What are the risks and side effects of a hemodynamic assessment?

You may have some bruising, redness or swelling in the area where you got your IV. This is common. You may also have pain or discomfort when your provider inserts your IV.

The radioactive isotope isn’t a dye and doesn’t cause any allergic side effects. The amount of radiation used in the test is very low. It’s about the same amount of radiation as you get during a chest X-ray.

Results and Follow-Up

What type of results do you get and what do the results mean?

Your provider’s report will note if your results were normal or abnormal.

They can also tell you if you had:

  • An abnormal heart rhythm.
  • Changes in blood pressure.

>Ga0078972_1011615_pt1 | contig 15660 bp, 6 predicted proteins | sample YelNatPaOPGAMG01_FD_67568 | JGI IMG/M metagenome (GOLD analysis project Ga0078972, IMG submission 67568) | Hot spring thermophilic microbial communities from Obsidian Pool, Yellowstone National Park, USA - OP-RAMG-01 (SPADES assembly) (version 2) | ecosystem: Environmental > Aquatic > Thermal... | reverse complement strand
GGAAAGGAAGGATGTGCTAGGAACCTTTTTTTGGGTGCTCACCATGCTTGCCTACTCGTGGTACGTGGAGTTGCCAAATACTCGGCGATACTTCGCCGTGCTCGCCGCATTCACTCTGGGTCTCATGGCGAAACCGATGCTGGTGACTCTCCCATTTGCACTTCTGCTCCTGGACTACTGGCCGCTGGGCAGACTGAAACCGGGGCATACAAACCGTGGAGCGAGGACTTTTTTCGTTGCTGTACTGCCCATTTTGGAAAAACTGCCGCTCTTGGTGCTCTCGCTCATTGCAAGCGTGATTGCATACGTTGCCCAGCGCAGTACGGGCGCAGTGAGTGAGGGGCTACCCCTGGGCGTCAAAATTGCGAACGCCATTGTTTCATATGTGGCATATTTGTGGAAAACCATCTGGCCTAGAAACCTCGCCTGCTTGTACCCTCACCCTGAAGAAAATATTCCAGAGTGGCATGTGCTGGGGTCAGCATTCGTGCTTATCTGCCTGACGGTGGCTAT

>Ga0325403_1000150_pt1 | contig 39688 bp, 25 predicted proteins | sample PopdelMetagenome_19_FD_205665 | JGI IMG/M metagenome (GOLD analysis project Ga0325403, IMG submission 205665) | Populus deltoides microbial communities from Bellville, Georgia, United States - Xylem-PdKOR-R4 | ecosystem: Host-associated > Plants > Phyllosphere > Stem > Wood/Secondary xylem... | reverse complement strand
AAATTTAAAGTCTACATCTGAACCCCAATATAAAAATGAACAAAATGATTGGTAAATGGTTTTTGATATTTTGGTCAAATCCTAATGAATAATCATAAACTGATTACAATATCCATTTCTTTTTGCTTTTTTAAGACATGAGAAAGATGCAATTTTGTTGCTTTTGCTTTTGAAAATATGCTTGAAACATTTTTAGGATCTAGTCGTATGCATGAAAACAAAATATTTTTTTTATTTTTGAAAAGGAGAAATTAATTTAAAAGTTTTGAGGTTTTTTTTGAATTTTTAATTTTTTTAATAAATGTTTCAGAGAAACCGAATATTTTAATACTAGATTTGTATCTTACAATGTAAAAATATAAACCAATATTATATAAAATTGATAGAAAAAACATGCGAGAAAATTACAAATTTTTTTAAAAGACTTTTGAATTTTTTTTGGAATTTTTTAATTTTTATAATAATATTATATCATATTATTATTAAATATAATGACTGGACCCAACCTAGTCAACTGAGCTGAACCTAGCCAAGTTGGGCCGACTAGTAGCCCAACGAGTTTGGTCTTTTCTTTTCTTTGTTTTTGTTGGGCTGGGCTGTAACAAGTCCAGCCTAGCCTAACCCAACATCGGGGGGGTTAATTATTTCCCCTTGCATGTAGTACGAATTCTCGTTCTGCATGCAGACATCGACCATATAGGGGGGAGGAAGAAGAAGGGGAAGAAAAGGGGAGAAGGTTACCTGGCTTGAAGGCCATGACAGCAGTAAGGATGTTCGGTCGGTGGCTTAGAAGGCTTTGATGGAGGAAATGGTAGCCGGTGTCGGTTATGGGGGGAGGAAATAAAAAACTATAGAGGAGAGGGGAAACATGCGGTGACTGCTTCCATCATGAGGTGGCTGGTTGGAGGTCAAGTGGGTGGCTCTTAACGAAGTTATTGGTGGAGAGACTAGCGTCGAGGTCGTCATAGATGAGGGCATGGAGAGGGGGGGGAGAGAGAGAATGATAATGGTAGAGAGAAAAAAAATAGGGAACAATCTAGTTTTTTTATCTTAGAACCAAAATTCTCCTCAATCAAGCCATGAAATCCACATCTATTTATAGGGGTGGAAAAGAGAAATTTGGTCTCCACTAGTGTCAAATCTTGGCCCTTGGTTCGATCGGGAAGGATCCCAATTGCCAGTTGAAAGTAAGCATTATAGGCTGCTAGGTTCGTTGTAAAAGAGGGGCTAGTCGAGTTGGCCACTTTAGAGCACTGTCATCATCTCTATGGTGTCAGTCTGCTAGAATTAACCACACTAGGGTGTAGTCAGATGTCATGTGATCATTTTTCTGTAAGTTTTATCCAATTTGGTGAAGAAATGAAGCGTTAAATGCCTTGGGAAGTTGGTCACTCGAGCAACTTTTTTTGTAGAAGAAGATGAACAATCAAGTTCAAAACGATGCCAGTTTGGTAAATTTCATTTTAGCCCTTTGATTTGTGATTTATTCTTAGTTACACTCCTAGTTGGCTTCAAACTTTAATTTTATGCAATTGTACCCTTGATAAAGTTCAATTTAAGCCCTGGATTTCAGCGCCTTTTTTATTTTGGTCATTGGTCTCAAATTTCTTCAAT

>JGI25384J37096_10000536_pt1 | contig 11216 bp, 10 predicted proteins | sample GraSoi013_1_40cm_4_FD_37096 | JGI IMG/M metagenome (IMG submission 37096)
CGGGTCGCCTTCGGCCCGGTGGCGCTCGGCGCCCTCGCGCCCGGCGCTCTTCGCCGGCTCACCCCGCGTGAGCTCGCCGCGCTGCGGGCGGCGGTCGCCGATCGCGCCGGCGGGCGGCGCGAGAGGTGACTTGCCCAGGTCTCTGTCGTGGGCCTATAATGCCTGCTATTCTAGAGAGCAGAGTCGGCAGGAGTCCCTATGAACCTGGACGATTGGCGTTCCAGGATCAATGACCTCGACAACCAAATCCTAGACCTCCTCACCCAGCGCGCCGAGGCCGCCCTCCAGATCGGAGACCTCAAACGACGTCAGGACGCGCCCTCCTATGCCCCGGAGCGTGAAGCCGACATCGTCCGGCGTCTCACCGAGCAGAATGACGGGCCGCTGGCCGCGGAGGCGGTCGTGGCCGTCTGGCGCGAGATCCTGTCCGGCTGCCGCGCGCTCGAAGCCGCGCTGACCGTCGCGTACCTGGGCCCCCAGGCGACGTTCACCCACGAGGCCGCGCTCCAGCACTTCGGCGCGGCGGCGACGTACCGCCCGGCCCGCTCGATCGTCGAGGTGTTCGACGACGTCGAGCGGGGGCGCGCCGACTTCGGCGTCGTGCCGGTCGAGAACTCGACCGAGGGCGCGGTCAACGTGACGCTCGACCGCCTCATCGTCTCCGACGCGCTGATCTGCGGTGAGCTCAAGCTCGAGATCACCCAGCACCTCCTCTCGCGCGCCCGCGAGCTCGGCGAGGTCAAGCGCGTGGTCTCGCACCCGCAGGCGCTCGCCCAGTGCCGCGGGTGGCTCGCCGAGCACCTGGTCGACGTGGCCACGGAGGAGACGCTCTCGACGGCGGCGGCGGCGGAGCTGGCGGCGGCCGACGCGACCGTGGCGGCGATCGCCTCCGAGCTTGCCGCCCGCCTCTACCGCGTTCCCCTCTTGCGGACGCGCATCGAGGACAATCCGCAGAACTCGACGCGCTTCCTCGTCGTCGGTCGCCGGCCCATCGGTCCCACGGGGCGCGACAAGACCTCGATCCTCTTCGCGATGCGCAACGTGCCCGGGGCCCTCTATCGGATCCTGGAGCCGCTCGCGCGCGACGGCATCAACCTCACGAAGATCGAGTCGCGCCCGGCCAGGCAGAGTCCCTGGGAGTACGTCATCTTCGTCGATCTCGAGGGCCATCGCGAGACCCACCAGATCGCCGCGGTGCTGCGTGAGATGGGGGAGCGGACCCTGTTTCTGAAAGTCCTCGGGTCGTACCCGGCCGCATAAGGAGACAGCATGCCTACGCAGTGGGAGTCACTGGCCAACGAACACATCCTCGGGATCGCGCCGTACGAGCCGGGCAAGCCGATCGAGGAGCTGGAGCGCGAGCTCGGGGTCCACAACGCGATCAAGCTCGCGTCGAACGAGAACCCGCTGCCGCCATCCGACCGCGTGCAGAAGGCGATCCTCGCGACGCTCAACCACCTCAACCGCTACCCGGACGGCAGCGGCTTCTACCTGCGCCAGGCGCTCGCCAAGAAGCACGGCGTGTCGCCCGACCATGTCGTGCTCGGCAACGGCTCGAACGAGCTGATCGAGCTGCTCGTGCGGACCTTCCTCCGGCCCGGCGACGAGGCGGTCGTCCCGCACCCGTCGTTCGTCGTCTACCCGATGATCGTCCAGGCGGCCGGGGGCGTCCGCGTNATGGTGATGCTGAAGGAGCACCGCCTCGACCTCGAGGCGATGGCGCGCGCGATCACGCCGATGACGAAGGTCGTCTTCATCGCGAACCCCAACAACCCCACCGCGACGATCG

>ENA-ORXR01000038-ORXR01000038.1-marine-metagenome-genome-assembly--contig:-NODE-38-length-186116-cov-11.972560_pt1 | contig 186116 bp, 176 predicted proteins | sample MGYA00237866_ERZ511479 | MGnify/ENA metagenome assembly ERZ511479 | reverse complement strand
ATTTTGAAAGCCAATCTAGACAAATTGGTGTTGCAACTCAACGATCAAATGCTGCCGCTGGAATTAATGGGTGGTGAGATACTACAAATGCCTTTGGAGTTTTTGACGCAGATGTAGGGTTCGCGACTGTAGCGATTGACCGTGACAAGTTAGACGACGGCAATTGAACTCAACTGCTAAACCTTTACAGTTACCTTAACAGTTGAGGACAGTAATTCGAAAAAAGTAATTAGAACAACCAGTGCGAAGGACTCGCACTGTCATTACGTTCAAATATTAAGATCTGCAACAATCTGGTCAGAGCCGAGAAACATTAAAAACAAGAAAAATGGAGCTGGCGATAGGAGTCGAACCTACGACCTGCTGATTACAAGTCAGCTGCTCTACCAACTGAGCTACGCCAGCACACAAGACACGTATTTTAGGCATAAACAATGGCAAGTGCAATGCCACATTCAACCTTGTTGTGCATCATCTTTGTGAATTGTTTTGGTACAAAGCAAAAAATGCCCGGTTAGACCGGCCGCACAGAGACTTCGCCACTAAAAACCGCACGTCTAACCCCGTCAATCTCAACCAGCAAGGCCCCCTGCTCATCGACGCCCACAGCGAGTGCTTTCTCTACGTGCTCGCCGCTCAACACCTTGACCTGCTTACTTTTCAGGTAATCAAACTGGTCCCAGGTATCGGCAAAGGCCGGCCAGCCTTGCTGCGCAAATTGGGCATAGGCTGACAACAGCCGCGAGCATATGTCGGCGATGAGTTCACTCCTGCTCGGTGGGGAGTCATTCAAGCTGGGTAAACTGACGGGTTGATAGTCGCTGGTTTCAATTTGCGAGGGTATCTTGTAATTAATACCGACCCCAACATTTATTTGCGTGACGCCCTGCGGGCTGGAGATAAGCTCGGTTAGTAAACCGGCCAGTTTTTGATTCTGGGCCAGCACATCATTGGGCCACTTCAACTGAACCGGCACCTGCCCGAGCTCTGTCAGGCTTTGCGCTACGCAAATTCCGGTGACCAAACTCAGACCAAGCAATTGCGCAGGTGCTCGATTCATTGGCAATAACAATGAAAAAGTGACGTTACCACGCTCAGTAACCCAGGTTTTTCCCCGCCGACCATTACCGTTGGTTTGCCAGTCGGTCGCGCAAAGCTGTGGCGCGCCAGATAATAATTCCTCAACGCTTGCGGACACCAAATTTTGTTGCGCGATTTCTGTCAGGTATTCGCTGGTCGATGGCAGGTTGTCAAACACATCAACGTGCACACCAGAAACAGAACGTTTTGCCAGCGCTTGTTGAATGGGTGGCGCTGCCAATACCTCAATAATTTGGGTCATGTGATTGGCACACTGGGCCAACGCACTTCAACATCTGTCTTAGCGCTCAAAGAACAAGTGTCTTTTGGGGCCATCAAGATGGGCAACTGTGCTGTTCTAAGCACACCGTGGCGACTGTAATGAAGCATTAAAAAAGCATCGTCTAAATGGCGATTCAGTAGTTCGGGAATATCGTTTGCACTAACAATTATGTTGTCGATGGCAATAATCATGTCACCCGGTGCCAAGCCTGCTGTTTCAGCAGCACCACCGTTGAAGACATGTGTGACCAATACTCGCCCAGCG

• An issue (such as coronary artery disease) that they saw, where it’s happening, how severe it is and which blood vessels it affects.
  • Ischemia (reduced blood flow).
  • Infarction (tissue death from a lack of blood and oxygen).

When should I know the results of the test?

Your provider should get the test results within 10 to 14 days.

They’ll use the test results to create your plan of care. You may need to take new or different medications. Also, they may refer you to other providers to help manage your care.

Your provider may order other tests, depending on the results of your hemodynamic assessment.

A note from Cleveland Clinic

Hemodynamic monitoring can help you find out why you’re having symptoms, such as fainting. Your provider can answer any questions you have about your test. The only pain you may feel during your test is from getting an IV. Your test results will help your provider decide what kind of treatment is best for you.

Medically Reviewed

Last reviewed by a Cleveland Clinic medical professional on 08/10/2022.